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DIY/Lo-Fi





"Subversive To Care" comp released to benefit AAPI communities

In today’s fast-paced modern era of music streaming and profligate playlist making (not to mention Twitch DJing and all the other means of assembling original musical mixes) the notion of an old-school compilation album (or “comp”) may seem hopelessly out of date. But comps can still be wonderful things, and Subversive To Care (referred to as Sub2Care forthwith), which has been released to coincide with the launch of Paul Is Dead Records, checks off many of the boxes that make them good things.



For one thing, comps are often assembled to raise money for charitable/activist organizations and this one fits the bill with proceeds going to several AAPI organizations—The National Asian Pacific American Women's Forum (www.NAPAWF.org), Asian Mental Health Collective (www.ASIANMHC.org) and The Tibet Fund (www.TIBETFUND.org)—in response to alarming levels of hate crimes and ongoing struggles against prejudice against Asian American and Pacific Islander communities.

What’s more, a good comp is a great way to discover new music and new artists without having to continually troll Spotify’s Teen Beats playlist (granted, SyKo’s “#BrooklynBloodPop!” has its pleasures). And with 60 original songs by the original artists Sub2Care should keep you occupied for a while as you make your way from the start (Wake Up’s “Hurricane” in exclusive demo form; the band is pictured above) to the finish (Squires’ “Tombstoning”) so you basically have got a conceptual theme here of moving from wakefulness to the Big Sleep—not that you can’t skip around within and between individual tracks which is another one of the nice things about comps. They’re basically sampler platters in musical form.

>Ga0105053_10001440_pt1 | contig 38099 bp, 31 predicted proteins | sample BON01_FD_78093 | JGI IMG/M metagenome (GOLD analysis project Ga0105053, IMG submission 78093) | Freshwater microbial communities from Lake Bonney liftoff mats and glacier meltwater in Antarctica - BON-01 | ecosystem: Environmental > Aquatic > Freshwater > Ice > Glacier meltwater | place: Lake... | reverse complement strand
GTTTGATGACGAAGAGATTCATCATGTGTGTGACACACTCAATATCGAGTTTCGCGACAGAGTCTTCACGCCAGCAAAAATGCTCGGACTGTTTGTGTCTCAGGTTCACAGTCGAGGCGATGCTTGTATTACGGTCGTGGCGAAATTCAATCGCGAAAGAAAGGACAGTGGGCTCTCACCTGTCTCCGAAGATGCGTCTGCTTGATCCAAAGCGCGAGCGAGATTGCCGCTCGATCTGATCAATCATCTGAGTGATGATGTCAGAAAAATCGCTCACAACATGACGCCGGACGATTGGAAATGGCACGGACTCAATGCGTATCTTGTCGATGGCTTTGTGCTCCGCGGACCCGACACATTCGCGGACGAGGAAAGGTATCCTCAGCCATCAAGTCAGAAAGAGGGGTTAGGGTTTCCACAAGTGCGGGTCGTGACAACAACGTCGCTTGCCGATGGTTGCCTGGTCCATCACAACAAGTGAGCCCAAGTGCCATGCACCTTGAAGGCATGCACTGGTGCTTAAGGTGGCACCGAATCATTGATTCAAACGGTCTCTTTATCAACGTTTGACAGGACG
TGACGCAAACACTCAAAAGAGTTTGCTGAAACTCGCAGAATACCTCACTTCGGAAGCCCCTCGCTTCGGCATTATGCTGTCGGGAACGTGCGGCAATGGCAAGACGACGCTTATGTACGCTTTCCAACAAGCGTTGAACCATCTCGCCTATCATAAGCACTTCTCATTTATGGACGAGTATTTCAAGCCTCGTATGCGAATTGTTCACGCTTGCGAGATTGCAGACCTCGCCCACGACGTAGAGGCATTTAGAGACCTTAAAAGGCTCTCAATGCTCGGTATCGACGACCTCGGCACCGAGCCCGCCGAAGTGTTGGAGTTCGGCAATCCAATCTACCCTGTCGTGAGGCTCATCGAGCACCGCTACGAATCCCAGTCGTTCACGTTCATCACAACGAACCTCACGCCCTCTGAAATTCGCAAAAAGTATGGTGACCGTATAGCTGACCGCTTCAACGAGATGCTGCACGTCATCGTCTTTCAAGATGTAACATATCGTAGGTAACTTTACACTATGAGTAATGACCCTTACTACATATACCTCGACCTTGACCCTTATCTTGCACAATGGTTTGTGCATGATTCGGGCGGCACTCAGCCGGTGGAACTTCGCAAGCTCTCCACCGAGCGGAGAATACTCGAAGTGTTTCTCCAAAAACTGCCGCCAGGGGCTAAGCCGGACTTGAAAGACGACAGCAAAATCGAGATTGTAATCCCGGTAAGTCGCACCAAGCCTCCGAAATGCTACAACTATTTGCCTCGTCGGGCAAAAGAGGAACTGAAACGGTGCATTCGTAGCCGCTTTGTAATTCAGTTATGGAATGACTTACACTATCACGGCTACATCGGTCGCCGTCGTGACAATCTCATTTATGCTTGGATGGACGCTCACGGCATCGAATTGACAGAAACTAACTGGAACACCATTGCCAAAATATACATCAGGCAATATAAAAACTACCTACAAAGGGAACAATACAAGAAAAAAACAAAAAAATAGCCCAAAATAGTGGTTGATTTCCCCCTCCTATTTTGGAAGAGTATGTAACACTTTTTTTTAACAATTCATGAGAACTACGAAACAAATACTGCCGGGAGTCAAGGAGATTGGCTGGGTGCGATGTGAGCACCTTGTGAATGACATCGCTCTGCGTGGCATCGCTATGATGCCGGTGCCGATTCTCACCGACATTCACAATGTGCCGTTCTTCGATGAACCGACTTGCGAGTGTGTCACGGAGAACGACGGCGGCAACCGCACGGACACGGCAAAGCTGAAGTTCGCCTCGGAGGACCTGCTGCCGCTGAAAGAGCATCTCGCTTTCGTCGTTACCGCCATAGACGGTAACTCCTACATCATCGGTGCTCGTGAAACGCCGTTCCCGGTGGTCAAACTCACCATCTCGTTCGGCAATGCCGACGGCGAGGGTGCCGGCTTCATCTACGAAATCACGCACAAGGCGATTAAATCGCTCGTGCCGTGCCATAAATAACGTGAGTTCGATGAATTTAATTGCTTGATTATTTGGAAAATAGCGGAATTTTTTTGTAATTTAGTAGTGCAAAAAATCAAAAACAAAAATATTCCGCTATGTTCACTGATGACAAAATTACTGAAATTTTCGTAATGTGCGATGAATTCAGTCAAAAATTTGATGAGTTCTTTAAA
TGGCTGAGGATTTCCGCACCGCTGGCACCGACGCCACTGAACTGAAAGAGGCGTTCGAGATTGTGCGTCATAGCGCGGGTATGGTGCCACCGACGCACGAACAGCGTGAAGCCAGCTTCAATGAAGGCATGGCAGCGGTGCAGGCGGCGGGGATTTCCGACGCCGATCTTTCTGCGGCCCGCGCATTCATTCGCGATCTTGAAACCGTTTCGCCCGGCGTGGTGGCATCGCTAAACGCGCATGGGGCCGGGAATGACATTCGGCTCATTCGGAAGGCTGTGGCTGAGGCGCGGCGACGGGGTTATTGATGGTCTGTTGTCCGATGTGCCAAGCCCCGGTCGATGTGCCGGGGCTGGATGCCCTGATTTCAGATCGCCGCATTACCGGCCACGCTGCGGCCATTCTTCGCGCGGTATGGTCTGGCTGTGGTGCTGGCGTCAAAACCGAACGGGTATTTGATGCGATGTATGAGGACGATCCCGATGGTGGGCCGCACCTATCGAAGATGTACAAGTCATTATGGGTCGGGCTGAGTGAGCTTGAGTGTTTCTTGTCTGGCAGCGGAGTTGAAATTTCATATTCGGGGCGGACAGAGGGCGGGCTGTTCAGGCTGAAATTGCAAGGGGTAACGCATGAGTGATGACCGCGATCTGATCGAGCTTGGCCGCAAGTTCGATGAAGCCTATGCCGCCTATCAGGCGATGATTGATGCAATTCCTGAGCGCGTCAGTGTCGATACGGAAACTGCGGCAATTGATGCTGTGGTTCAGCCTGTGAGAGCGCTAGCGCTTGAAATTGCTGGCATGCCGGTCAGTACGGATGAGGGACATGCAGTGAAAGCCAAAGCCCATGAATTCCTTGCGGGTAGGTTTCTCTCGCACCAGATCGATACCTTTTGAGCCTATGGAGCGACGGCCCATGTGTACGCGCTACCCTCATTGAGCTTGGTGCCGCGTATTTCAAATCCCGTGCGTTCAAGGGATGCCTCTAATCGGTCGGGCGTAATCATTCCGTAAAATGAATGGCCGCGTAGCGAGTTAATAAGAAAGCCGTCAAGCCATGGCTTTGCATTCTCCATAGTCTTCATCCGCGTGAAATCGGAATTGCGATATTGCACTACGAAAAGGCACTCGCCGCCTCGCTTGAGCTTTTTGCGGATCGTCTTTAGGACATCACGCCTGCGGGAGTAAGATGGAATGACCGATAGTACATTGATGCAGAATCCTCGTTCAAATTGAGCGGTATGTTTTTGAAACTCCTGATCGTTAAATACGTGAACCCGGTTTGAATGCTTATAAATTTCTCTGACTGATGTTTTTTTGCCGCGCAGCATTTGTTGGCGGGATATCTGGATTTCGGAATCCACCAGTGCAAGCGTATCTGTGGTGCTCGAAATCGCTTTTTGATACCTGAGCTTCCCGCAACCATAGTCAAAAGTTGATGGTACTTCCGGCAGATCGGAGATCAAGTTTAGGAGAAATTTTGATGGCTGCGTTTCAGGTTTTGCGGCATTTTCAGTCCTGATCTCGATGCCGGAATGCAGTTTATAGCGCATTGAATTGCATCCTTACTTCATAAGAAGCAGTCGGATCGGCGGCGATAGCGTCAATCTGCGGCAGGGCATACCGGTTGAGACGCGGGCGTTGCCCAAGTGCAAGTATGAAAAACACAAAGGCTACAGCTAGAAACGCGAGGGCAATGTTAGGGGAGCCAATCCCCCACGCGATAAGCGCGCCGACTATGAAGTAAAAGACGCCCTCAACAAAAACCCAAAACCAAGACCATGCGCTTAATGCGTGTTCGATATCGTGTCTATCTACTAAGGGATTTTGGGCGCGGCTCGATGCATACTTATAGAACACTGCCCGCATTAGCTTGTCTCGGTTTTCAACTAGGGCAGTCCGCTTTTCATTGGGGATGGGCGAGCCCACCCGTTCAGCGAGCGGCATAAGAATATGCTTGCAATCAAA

Sub2Care was put together by the new LA-based label Paul Is Dead Records (with satellite offices in New York and Wisconsin apparently) and is likely named either after the notorious Beatles urban legend, or the recent death of Paul Van Doren, patriarch of the Van’s sneaker empire. And while LA artists predominate on the comp (speaking of Vans some of these LA artists no doubt look a lot like Jeff Spicoli or perhaps Phoebe Cates) there’s also a decent number from other locales including New York/New Jersey like Frankie Rose, New Myths, Mevius, Dahl Haus, CITYGIRL, Skyler Skjelset (Fleet Foxes), The Natvral (Kip Berman from The Pains of Being Pure at Heart), and Shana Falana (featuring Shana Falana).

Across musical history, comps have occasionally played a key role in defining the sound of a nascent genre or a new record label—like the Lenny Kaye-compiled Nuggets (1972) that set an early template for punk rock, or the 1988 Sub Pop 200 comp that was a who’s who of future grunge all-stars—and while Sub2Care isn’t strictly speaking a “label comp” since it’s made up of tracks donated by “artists who are close friends and family members of our label” quoting label head and co-founder Evan Mui, it’s still got a certain vibe or aesthetic, if you will, while being pretty darn eclectic at the same time.

I would prospectively call this vibe or aesthetic Twilight Music. By Twilight Music I mean songs that’ve got a certain hazy/dreamy/slightly off-kilter quality whether they’re upbeat or downbeat or mid-beat. And in this way it’s good music for putting on around twilight say when you’re pregaming for a Saturday night out (tracks #13 and 14 are two good examples: Smirk’s “Do You?” and Eternal Summers' “Belong”) or waking up Sunday morning trying to recall what happened the previous night (rewind to tracks #10-12: Four Dots’ “I Left My Heart Pump In San Francisco,” D.A. Stern’s “Funky Holocaust (Drunk Demo),” and Big Nitty’s “Chemical Plant”) or songs that fit equally well for either scenario (for example, tracks 32-34: Dahl Haus’ “Silhouettes and Alibis,” Black Needle Noise’s “And Nothing Remains,” Built Like Alaska’s “Ran Into A Coroner").